Recalibration on Yom Kippur

Historically, Yom Kippur is the day when we actually received the Torah, though many of us would think of Shavuot as the time. [NOTE:  cf, Rashi on Exodus 33:11.]

Forty days after the Shavuot of that first year of leaving Egypt, the first time Moshe brought down the tablets, we had already worshipped the golden calf.  So we did not receive the Torah then.  Because of our having worshipped the calf, Moshe had to intercede for forty days so we might be forgiven and then, another forty:  From the first day of Ellul to Yom Kippur, when he brought down the tablets with the words, I have forgiven salachti Kid’varecha.

So the Torah that we actually receive came with a willingness on the part of the divine attribute of justice to be lenient and to forgive.

This understanding is pivotal in our attitude to Torah and her Commandments.  [NOTE: I.e., although we have made mistakes, God will not abandon us.]

When many people think of Torah and mitzvot in terms of an unforgiving strictness here we are saying in our view of history that the Torah comes with forgiveness.

We’re dealing with two obstacles [to connection].  We think that:

  1. We will never be forgiven, [NOTE: Why try to be good because we will fail] or,
  2. we don’t need to do anything in order to be forgiven; Yom Kippur will do it all for us.

In both cases, the fact that we need to do teshuvah in order for forgiveness to work is overlooked.  So when we go this year to celebrate Yom Kippur we have to see in it:

  • The celebration of reconciliation with God.

And that reconciliation is the product of our recalibrating the course of our life to be in greater harmony with the purpose for which we were created as well as the divine willingness to receive our Tshuvah.

On the Eve of Yom Kippur we’ll be reciting the Kol Nidre.  Behind the rabbinic formula that intends to abrogate the vows we are bound to make in the coming year declaring them to be null and void, there is a deeper significance:

  • Think of your bad habits as the vows being abrogated

Habits are like vows we have made and live by day-by-day.  Part of Tshuvah is the work of scrutinizing our habit patterns.  Another part of Tshuvah is to examine the texture of our relationships with other people and ourselves. The sacred moment of Kol Nidre is our opportunity to delete habitual programs, those patterns and behaviors which we would do well to unleash.

As in the Rosh Hashanah message where I raised the issue that the work is especially difficult if you try to do it solo, the same is the case with regard to the Yom Kippur work.  For this reason, it is very useful to reach out to those special friends with whom we can discuss and examine our habits, patterns and relationships so we can become clear about which of our habits serve us in fulfilling our deployment tasks, (i.e., those tasks for which we were created), and which others do not. Concerning the issue of relationships, the high holy days and the process of Tshuvah afford us with the opportunity to recalibrate them too in a way that will make for greater harmony and holiness in our lives.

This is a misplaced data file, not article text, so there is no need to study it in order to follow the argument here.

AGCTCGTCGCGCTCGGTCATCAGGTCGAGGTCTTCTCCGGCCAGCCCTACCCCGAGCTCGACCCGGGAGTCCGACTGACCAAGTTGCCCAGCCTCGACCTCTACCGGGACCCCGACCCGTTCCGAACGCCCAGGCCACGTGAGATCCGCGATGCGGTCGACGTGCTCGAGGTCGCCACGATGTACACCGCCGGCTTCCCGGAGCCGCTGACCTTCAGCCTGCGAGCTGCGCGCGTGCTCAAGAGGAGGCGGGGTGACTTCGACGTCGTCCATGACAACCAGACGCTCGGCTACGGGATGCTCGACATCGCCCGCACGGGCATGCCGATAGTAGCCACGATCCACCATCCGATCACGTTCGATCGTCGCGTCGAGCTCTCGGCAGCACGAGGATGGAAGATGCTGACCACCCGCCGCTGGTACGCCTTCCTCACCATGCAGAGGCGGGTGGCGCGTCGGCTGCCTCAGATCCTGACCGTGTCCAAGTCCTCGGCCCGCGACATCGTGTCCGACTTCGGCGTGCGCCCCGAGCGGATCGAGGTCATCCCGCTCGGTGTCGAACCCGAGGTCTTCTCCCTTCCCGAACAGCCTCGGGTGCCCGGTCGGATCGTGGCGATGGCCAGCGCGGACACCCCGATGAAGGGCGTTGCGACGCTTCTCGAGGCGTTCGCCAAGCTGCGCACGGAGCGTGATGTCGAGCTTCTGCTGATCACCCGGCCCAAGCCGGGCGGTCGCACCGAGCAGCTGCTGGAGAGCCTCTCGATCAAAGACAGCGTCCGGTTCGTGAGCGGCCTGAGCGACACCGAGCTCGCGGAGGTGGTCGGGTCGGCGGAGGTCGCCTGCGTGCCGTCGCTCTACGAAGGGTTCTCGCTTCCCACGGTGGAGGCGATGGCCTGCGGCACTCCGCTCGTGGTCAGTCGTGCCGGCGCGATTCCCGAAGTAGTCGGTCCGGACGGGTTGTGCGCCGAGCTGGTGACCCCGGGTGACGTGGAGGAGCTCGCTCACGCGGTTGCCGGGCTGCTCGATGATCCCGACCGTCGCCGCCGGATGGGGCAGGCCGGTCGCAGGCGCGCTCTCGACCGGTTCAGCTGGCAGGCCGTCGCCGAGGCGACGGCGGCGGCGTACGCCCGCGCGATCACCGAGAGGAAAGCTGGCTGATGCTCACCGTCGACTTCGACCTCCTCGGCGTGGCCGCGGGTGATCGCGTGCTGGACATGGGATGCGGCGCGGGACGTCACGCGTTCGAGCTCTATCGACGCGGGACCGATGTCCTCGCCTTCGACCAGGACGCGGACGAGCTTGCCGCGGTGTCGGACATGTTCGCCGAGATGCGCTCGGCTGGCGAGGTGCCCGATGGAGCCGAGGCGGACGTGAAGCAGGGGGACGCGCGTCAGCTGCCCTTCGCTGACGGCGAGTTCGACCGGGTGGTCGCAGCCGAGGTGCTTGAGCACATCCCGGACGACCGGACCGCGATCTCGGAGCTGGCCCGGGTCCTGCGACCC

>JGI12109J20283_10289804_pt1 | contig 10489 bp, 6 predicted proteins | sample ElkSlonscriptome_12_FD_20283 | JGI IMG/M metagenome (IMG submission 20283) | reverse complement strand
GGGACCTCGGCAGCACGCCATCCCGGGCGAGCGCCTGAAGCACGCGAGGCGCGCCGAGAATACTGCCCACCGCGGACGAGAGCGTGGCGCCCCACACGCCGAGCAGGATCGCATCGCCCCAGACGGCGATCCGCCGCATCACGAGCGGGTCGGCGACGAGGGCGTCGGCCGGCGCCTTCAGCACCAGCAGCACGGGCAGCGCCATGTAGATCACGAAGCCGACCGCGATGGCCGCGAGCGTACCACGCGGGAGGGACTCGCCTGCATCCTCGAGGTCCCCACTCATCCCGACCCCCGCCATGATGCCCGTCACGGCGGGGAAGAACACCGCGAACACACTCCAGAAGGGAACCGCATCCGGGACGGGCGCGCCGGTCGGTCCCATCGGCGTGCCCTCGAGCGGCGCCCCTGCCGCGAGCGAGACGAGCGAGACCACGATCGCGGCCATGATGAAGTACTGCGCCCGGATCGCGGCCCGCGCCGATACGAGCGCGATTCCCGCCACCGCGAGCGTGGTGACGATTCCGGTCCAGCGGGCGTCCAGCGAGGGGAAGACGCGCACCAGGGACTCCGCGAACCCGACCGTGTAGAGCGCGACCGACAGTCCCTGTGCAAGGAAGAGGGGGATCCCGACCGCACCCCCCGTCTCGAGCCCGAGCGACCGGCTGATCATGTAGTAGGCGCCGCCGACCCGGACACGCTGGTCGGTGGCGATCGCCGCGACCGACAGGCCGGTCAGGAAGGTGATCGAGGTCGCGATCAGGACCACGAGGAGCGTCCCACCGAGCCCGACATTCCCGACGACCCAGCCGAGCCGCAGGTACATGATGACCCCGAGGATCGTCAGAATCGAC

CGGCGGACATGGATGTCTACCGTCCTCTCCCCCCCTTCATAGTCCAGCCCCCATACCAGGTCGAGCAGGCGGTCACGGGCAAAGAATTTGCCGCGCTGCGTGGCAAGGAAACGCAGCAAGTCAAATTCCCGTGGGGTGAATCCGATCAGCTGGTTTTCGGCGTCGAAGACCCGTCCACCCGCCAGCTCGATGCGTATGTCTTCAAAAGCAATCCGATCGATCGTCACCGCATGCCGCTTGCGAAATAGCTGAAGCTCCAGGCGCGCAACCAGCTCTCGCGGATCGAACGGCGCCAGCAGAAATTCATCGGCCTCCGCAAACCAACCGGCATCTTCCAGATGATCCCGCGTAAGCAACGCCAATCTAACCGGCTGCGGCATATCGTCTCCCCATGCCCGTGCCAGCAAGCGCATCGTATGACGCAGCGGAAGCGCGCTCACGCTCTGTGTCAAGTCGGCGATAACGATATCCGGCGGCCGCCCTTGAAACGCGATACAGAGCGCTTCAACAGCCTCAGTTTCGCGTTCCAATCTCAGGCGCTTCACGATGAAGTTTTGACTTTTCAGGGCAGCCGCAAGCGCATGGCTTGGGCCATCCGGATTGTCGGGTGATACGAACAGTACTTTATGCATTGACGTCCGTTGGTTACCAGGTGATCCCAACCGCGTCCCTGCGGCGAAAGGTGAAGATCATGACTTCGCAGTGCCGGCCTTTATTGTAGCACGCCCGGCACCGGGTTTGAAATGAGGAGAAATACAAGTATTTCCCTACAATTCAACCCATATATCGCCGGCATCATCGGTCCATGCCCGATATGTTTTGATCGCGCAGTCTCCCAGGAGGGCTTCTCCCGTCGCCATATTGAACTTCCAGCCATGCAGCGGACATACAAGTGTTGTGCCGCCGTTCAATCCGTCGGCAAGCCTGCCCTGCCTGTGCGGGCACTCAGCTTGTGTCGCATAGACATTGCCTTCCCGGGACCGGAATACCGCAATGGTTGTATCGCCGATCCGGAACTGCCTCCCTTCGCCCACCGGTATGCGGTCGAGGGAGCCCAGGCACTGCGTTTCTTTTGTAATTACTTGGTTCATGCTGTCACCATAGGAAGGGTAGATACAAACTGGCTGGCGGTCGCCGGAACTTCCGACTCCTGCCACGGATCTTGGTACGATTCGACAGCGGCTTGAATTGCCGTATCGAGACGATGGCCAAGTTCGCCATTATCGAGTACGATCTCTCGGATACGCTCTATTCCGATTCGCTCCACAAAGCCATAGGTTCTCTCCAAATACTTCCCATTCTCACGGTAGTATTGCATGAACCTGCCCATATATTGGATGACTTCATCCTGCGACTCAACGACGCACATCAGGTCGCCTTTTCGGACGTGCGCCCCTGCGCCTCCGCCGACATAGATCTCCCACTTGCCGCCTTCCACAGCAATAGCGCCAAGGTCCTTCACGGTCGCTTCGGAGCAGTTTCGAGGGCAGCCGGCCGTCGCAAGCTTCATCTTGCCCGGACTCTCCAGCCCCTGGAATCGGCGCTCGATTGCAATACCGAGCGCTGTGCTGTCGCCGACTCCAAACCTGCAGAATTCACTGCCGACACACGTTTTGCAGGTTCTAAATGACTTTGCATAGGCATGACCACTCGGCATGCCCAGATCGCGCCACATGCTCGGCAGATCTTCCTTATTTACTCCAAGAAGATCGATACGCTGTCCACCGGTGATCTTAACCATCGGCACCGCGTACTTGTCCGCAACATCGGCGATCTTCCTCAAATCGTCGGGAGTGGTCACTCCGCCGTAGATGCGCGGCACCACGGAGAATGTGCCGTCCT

The fasting is our opportunity to listen more deeply to the voice of our body again.  The pangs of hunger and thirst give us a chance to hear what the body is actually saying to us without our interrupting to fulfill its cries.  It is a chance to pay the body some real attention.  It also prepares us for the lessons that come in the teachings of the prophet Isaiah (58:7) which we read in the Haftarah.  By being hungry ourselves we can more deeply hear the words: “share your bread with the hungry and the down and out poor bring into your home.”

The teachings of Hasidism teach us that each year on Yom Kippur a new “name” emanated by God. The envelope of divine Providence is that name. Each year a new one is issued to contain and sustain the universe.

  • Whenever we live in harmony with that name, the Hebrew words are Kiddush Hashem, we sanctify, honor and add energy to the good sustenance of the universe.
  • Whenever we act in a position to damage the name it is called in Hebrew Chillul Hashem, the desecration of the name.  (Literally this means to pierce and damage the name so that the divine energy is diverted to energize the forces of evil.)

Toward the end of the day of Yom Kippur we come to the prayer of Ne’ilah, the closing prayer. Imagine you have been working on a program on your computer. In order that the program might not be lost you have to save it and push the “enter” button. So while the service is going on a good thing would be to review the work done from Ellul to Ne’ilah. If you can, sit with a friend and share what it is that has been your sacred work during the Days of Awe. In this way you can remind each other during the following holy day times of Sukot and celebrate and enjoy.  And then, dancing on Simchat Torah, remember what you have undertaken to do for Tikkun Olam and then put it to action throughout the year.

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